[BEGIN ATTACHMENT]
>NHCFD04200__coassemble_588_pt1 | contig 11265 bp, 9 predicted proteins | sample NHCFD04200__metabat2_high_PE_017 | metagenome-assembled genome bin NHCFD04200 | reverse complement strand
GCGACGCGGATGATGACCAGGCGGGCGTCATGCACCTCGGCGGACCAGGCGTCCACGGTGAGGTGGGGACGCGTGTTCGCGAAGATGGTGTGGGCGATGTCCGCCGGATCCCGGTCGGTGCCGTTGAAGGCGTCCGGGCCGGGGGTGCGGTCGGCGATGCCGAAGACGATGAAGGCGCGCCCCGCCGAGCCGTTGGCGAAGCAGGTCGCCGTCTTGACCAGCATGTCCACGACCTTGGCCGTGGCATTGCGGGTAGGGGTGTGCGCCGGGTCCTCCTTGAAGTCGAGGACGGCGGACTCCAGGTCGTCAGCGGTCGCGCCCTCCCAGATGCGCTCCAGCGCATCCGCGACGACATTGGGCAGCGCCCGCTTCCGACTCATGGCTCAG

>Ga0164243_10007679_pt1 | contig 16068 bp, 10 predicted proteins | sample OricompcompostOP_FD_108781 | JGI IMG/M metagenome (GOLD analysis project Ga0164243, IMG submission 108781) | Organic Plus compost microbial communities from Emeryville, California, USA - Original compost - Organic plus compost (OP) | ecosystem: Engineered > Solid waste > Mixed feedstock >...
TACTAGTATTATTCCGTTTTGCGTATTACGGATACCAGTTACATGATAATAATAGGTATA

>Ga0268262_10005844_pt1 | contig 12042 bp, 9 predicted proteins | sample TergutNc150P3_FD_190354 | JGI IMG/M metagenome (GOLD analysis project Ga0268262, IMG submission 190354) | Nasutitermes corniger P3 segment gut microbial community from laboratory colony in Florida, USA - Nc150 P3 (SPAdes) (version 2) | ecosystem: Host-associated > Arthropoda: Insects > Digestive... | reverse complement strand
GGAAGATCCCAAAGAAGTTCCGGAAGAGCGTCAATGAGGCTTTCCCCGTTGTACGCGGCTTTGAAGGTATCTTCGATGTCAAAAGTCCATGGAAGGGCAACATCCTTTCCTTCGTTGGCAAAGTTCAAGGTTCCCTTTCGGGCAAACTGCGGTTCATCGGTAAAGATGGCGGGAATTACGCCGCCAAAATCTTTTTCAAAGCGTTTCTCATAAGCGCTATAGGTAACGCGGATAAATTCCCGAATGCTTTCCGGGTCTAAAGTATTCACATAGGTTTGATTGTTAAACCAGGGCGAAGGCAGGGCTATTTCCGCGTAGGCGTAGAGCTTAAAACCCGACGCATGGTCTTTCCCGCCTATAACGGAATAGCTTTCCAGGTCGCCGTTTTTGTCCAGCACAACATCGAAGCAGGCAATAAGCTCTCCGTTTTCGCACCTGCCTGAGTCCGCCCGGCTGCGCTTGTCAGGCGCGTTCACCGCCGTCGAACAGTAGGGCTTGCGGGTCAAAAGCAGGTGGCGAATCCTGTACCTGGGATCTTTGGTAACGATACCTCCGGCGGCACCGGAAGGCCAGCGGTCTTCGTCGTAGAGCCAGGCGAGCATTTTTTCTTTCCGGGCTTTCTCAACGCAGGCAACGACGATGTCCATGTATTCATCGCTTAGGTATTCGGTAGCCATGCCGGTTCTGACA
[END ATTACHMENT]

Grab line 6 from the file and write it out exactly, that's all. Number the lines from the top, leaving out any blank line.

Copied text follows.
GGAAGATCCCAAAGAAGTTCCGGAAGAGCGTCAATGAGGCTTTCCCCGTTGTACGCGGCTTTGAAGGTATCTTCGATGTCAAAAGTCCATGGAAGGGCAACATCCTTTCCTTCGTTGGCAAAGTTCAAGGTTCCCTTTCGGGCAAACTGCGGTTCATCGGTAAAGATGGCGGGAATTACGCCGCCAAAATCTTTTTCAAAGCGTTTCTCATAAGCGCTATAGGTAACGCGGATAAATTCCCGAATGCTTTCCGGGTCTAAAGTATTCACATAGGTTTGATTGTTAAACCAGGGCGAAGGCAGGGCTATTTCCGCGTAGGCGTAGAGCTTAAAACCCGACGCATGGTCTTTCCCGCCTATAACGGAATAGCTTTCCAGGTCGCCGTTTTTGTCCAGCACAACATCGAAGCAGGCAATAAGCTCTCCGTTTTCGCACCTGCCTGAGTCCGCCCGGCTGCGCTTGTCAGGCGCGTTCACCGCCGTCGAACAGTAGGGCTTGCGGGTCAAAAGCAGGTGGCGAATCCTGTACCTGGGATCTTTGGTAACGATACCTCCGGCGGCACCGGAAGGCCAGCGGTCTTCGTCGTAGAGCCAGGCGAGCATTTTTTCTTTCCGGGCTTTCTCAACGCAGGCAACGACGATGTCCATGTATTCATCGCTTAGGTATTCGGTAGCCATGCCGGTTCTGACA